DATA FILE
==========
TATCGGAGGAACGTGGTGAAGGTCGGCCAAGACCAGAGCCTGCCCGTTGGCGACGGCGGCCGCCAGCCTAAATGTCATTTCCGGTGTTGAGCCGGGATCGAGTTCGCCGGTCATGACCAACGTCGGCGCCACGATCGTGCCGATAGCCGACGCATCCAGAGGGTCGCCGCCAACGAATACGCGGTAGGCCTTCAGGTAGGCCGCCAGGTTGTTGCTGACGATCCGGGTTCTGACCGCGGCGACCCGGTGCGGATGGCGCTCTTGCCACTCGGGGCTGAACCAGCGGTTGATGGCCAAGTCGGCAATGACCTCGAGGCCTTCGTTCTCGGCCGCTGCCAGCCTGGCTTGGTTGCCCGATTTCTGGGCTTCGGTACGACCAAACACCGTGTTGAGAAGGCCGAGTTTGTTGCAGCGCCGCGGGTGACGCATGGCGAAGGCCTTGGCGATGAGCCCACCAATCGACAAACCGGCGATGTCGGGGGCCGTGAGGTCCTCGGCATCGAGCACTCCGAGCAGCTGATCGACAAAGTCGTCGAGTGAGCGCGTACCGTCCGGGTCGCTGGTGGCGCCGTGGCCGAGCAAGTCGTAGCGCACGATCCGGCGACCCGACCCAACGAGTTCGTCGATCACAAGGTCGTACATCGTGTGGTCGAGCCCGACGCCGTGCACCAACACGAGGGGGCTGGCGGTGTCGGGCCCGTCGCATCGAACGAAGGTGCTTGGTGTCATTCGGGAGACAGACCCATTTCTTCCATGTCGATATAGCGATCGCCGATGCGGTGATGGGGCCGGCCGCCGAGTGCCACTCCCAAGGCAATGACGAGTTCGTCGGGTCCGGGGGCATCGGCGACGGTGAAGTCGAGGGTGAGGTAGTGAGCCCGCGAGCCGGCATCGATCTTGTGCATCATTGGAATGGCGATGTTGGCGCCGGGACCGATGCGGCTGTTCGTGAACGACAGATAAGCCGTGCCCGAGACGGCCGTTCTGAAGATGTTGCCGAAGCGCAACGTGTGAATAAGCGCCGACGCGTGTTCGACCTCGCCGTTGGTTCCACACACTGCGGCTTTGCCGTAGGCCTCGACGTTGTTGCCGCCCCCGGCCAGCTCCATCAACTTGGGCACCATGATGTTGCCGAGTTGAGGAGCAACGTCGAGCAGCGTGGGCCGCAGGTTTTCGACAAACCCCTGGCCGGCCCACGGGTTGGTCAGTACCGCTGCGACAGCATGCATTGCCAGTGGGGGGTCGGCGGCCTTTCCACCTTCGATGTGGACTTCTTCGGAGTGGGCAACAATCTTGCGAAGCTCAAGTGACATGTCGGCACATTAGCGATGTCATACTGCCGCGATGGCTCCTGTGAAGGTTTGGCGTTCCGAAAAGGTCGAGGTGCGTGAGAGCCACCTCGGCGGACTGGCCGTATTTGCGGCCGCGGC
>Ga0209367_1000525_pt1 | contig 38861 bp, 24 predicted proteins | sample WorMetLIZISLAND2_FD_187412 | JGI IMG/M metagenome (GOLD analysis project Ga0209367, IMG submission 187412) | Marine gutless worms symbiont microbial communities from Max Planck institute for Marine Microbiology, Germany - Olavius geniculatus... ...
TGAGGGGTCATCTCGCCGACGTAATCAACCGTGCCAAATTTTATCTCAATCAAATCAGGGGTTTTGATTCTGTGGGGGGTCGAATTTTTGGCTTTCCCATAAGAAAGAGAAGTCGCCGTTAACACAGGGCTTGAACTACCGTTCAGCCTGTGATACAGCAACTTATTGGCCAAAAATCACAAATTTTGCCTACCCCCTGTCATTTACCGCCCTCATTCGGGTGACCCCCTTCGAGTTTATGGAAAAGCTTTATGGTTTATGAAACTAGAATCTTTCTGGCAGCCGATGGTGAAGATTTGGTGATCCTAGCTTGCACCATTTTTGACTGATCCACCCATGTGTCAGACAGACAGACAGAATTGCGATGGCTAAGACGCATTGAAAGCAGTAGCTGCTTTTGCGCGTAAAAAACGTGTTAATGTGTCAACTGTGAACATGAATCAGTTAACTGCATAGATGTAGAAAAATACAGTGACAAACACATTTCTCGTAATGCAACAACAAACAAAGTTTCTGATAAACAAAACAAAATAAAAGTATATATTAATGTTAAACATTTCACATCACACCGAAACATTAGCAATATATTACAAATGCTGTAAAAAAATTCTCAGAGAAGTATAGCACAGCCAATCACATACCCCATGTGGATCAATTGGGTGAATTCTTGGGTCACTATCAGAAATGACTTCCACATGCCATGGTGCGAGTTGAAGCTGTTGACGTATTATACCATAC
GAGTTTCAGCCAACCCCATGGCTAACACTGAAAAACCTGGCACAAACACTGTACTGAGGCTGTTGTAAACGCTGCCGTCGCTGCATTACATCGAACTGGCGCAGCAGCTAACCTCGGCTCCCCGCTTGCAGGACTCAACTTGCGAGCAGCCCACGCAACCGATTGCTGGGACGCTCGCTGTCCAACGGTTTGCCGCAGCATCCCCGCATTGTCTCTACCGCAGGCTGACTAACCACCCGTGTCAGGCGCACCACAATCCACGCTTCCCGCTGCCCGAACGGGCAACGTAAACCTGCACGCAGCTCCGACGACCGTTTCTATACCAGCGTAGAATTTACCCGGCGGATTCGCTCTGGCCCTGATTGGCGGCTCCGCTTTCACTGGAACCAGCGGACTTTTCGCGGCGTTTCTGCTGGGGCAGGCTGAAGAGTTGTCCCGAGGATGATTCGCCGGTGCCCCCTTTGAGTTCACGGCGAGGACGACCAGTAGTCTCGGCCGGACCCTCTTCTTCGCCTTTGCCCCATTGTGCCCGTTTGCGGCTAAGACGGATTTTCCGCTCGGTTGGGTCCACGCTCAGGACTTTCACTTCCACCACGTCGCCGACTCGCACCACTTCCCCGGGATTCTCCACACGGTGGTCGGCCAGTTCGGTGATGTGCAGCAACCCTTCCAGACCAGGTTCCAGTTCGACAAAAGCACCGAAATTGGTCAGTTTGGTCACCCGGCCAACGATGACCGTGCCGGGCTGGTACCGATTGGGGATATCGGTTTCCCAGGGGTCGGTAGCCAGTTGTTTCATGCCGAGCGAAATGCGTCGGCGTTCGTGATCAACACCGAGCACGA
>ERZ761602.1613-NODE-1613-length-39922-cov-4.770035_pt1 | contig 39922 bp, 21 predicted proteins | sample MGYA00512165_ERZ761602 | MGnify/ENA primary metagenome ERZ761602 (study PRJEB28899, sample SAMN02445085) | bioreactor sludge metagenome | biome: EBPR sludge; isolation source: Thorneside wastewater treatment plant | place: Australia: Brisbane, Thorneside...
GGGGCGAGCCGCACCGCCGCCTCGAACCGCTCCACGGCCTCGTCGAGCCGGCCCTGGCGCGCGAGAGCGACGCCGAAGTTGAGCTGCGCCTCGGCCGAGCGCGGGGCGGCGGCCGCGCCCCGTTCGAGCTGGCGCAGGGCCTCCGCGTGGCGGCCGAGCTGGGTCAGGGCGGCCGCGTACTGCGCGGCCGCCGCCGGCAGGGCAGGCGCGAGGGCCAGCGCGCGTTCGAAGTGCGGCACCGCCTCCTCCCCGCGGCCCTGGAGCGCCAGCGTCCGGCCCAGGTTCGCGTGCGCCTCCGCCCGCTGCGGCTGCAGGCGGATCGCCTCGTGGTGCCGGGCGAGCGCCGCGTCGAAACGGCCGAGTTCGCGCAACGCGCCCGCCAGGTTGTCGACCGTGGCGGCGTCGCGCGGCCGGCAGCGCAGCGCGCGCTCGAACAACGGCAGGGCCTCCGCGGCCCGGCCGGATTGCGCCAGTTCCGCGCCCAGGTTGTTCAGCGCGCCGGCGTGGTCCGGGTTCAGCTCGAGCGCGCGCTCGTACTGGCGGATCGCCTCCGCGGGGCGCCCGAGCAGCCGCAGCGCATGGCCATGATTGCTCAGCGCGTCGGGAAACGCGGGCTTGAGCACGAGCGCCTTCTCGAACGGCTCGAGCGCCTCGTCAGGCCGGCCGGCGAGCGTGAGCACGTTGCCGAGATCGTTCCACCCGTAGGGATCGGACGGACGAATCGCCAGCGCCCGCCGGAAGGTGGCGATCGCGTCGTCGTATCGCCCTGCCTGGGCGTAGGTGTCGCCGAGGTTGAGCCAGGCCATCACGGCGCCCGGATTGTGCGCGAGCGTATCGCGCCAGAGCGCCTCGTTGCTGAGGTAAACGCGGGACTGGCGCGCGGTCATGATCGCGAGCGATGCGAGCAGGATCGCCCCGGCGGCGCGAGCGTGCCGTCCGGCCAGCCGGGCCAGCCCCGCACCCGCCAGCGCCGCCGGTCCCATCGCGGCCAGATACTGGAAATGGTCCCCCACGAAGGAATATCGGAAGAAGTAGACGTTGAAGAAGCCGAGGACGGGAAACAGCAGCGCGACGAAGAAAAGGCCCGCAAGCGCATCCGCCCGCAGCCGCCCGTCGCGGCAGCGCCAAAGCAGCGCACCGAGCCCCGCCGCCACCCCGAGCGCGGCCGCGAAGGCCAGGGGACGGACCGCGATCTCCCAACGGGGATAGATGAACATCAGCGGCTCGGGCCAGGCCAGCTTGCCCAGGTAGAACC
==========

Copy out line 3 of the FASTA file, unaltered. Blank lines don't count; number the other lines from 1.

TGAGGGGTCATCTCGCCGACGTAATCAACCGTGCCAAATTTTATCTCAATCAAATCAGGGGTTTTGATTCTGTGGGGGGTCGAATTTTTGGCTTTCCCATAAGAAAGAGAAGTCGCCGTTAACACAGGGCTTGAACTACCGTTCAGCCTGTGATACAGCAACTTATTGGCCAAAAATCACAAATTTTGCCTACCCCCTGTCATTTACCGCCCTCATTCGGGTGACCCCCTTCGAGTTTATGGAAAAGCTTTATGGTTTATGAAACTAGAATCTTTCTGGCAGCCGATGGTGAAGATTTGGTGATCCTAGCTTGCACCATTTTTGACTGATCCACCCATGTGTCAGACAGACAGACAGAATTGCGATGGCTAAGACGCATTGAAAGCAGTAGCTGCTTTTGCGCGTAAAAAACGTGTTAATGTGTCAACTGTGAACATGAATCAGTTAACTGCATAGATGTAGAAAAATACAGTGACAAACACATTTCTCGTAATGCAACAACAAACAAAGTTTCTGATAAACAAAACAAAATAAAAGTATATATTAATGTTAAACATTTCACATCACACCGAAACATTAGCAATATATTACAAATGCTGTAAAAAAATTCTCAGAGAAGTATAGCACAGCCAATCACATACCCCATGTGGATCAATTGGGTGAATTCTTGGGTCACTATCAGAAATGACTTCCACATGCCATGGTGCGAGTTGAAGCTGTTGACGTATTATACCATAC